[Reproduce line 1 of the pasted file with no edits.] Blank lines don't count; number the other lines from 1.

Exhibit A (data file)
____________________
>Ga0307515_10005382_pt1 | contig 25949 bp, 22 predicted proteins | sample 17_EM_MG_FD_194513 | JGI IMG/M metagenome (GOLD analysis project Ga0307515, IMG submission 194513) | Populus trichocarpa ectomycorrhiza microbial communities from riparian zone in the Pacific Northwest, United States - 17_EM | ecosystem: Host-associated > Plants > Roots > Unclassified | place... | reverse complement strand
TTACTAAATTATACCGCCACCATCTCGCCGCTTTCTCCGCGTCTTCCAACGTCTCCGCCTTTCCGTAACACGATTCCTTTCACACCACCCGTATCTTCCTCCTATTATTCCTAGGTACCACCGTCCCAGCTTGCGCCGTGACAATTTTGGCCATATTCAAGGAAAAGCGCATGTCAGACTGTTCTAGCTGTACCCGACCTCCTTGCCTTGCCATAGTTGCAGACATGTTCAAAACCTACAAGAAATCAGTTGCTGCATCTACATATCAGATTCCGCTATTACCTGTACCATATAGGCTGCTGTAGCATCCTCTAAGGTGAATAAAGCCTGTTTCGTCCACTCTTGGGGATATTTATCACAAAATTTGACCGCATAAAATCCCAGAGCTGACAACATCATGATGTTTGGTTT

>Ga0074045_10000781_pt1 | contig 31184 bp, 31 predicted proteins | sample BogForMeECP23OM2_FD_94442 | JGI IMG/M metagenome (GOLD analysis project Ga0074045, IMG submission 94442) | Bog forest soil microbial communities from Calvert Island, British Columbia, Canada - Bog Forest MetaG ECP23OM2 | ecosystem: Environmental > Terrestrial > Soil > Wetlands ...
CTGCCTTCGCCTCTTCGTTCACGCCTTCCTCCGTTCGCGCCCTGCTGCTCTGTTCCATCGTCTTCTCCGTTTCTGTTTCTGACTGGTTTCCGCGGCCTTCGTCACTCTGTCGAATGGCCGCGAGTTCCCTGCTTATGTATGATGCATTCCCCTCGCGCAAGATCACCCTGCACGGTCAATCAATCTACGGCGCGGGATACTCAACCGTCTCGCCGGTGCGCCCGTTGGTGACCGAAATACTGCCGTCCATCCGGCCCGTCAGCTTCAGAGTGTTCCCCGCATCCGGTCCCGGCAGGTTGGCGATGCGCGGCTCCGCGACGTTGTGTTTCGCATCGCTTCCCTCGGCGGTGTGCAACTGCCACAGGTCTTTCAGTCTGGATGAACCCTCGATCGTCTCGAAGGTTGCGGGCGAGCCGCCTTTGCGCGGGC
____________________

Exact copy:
>Ga0307515_10005382_pt1 | contig 25949 bp, 22 predicted proteins | sample 17_EM_MG_FD_194513 | JGI IMG/M metagenome (GOLD analysis project Ga0307515, IMG submission 194513) | Populus trichocarpa ectomycorrhiza microbial communities from riparian zone in the Pacific Northwest, United States - 17_EM | ecosystem: Host-associated > Plants > Roots > Unclassified | place... | reverse complement strand